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WILL AND ME: Romeo and Juliet (1968) Review
ROMEO AND JULIET (1968) REVIEW:
CAST: Leonard Whiting, Olivia Hussey, John McEnery, Milo O'Shea, Pat Heywood, Robert Stephens, Michael York, Laurence Olivier (uncredited), Bruce Robinson, Paul Hardwick, Natasha Parry, Antonio Pierfederici, Esmeralda Ruspoli, Paola Tedesco
Director— Franco Zeffirelli
Producers— John Brabourne and Anthony Havelock-Allan
Writers—Franco Brusati, Masolino D'Amico and Franco Zeffirelli; based on the play by William Shakespeare
Now that I have recently reviewed the 2013 adaptation of The Tragedy of Romeo and Juliet, it is time for me to wind back the clocks and review a version of the play that comes from the past: Franco Zeffirelli’s Romeo and Juliet, often considered the grandfather of all Romeo and Juliet adaptations and interpretations in existence. A Shakespeare film that has long since gained a passionate legion of fans and has been basically become one of the greatest adaptations of the bard’s writings ever made, sharing the noble spot with Olivier’s Hamlet, Peter Greenaway’s adaptation of The Tempest, and Kenneth Branagh’s Henry V.
We are all very familiar with the story: The Montagues (played by Antonio Pierfederici and Esmeralda Ruspoli) and the Capulets (played by Paul Hardwick and Natasha Parry) are at war with each other; their youngest children fall in love and secretly get married; and eventually, their star-crossed love leads to their suicides….and all against the beautiful—now tragic—backdrop of fair Verona.
With the trivial stuff aside, this is what I think of Zeffirelli’s adaptation of Romeo and Juliet:
I must warn the reader that is will be a fairly short review for what I have to say about the flick can summed up in one short sentence: IT WAS THE GREATEST ROMANTIC FILM I EVER SAW IN MY LIFE! (And for the record, yes that was meant to be a reference to Bum Reviews. If you have no idea who that is, look him up on Blip TV!)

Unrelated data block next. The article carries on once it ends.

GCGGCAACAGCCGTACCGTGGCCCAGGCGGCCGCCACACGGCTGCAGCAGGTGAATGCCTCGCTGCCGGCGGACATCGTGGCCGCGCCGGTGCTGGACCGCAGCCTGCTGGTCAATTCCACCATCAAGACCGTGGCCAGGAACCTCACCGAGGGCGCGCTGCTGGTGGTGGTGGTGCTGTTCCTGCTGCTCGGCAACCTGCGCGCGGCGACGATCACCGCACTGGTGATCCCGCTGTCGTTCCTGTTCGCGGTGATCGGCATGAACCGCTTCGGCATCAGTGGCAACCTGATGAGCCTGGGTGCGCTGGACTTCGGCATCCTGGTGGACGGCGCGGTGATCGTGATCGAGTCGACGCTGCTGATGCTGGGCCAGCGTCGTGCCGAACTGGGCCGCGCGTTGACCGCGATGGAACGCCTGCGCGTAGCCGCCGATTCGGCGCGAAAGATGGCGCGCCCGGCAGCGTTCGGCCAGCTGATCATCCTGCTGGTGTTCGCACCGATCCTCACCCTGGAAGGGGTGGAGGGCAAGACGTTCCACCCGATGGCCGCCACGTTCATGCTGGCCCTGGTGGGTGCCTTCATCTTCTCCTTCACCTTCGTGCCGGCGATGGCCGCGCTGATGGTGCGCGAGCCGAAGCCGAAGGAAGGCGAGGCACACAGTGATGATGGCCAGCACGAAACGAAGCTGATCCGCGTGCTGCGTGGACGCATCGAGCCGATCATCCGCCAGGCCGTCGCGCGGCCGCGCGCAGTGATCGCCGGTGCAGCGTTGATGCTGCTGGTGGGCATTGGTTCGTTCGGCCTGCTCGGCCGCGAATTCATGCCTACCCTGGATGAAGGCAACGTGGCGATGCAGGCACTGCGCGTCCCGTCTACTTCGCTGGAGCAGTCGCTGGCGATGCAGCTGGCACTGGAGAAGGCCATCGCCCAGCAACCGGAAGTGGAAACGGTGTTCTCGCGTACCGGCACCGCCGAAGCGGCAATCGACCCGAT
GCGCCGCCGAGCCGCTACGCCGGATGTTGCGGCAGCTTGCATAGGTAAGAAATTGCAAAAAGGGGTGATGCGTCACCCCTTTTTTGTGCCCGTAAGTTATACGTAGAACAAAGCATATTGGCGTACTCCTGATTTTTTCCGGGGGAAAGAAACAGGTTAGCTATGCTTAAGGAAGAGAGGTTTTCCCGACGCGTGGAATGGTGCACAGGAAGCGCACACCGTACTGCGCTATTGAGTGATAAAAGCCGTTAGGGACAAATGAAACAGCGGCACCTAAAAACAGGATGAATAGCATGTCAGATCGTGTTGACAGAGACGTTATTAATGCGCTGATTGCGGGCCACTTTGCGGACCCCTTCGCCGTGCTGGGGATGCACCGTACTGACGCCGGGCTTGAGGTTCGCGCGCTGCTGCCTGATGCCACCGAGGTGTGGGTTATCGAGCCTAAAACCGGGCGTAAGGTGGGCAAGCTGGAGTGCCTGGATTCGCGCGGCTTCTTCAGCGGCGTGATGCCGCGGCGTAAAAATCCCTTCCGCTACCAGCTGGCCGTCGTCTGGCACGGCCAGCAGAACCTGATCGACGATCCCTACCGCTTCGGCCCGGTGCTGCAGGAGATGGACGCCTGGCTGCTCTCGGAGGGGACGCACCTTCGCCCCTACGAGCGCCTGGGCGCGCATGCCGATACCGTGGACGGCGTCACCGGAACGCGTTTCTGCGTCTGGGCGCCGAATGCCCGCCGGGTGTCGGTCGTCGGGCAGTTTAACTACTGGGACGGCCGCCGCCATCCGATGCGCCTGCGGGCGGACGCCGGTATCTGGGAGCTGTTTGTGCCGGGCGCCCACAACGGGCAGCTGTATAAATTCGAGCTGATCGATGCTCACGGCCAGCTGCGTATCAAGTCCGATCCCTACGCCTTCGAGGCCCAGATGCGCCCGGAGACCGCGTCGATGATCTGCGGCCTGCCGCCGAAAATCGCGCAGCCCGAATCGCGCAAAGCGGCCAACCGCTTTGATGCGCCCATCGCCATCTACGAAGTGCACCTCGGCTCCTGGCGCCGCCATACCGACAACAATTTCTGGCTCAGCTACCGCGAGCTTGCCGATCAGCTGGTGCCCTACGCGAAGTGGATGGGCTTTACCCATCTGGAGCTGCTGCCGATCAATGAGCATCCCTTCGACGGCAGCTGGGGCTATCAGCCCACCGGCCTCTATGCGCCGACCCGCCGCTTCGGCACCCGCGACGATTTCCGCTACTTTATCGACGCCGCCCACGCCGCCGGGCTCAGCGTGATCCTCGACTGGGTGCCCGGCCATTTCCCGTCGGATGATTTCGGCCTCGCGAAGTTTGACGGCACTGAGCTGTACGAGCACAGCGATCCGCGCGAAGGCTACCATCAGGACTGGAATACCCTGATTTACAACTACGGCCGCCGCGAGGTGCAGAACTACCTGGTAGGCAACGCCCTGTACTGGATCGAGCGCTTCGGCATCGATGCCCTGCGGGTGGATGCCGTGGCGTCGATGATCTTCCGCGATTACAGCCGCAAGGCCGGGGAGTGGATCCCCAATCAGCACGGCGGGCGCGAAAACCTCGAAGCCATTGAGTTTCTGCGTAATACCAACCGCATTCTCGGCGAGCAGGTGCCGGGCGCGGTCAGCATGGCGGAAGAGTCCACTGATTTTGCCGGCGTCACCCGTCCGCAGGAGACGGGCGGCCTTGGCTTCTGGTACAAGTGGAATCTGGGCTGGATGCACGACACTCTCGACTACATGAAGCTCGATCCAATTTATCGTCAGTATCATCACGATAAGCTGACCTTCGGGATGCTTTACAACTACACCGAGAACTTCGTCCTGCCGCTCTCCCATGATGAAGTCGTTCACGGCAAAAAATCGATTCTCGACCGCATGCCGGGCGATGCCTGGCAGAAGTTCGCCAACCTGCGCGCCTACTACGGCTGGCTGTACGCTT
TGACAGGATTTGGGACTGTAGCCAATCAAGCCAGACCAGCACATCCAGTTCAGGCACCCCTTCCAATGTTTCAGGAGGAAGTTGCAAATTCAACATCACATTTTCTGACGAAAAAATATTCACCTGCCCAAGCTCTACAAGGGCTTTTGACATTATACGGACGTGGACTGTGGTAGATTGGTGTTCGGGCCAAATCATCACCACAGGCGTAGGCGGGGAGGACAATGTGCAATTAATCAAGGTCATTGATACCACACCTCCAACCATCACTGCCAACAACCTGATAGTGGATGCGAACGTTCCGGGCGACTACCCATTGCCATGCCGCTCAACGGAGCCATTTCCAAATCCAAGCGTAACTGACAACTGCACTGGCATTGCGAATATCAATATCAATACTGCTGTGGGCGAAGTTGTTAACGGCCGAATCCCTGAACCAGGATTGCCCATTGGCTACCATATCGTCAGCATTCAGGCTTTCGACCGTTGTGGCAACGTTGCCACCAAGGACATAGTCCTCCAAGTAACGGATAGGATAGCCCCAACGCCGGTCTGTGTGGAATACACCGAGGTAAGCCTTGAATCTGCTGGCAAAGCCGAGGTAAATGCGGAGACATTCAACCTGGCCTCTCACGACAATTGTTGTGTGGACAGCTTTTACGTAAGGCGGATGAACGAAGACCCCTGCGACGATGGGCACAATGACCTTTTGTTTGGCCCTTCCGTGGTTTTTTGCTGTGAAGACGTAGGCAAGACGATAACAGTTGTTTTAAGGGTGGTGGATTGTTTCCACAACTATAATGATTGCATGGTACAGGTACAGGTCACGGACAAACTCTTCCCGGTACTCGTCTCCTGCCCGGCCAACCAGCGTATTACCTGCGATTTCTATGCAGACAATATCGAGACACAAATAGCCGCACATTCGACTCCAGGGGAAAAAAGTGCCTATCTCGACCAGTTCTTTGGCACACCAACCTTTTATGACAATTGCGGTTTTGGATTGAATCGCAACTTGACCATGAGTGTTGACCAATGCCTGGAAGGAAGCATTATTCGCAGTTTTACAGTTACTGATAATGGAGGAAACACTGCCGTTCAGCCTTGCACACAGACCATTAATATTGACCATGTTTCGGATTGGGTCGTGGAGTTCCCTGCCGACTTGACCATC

There are so many things that work with this feature: Leonard Whiting and Olivia Hussey maker a BRILLIANT Romeo and Juliet, presenting their characters with realistic youth, believable passion for one another in their actions and speeches, and a well-researched understanding of their characters and their tragic innocence at that age; Pat Heywood as Juliet’s nurse is a joy to watch and leaves you falling in love with her sassiness and her positive outlook on any situation; Mercutio’s speech about Queen Mab actually makes a lot of sense in this version compared with other adaptations; the balcony scene is exactly how you want it to be; the production design for the Capulet tomb is both creepy and climatic, very worthy of Shakespeare indeed; the choice of locations are really, really, really beautiful to look at; and the biggest high point of the film has got to be Michael York in the role of Tybalt: In just every Romeo and Juliet I have seen, Tybalt is portrayed as an unlikeable and soulless villain. But here, York portrays Tybalt as a sympathetic character who clearly only wants to keep his distance from the Montagues, not harm them in anyway. He frequently threatens people like Mercutio or Benvolio, but he never does it out of blood lust; he does because he doesn’t want things to turn violent and he doesn’t want to be the cause of pain if the brawls lead to death. Even during the sword fight with Mercutio, you can clearly see that Tybalt only wants Mercutio to do the logical thing and walk away and stay as far away from him as possible. (Throughout the fight, Tybalt spends most of it deliberately avoiding the flesh, making sure that Mercutio is left without a scar.) And when he does end up killing Mercutio, you can see on his face that he never wanted things to turn out like this. His face is swept with unbelievable grief and regret. And that, in my mind, deserves to go down in history as the best Tybalt ever portrayed on screen. (Michael York, stand up and take a bow!)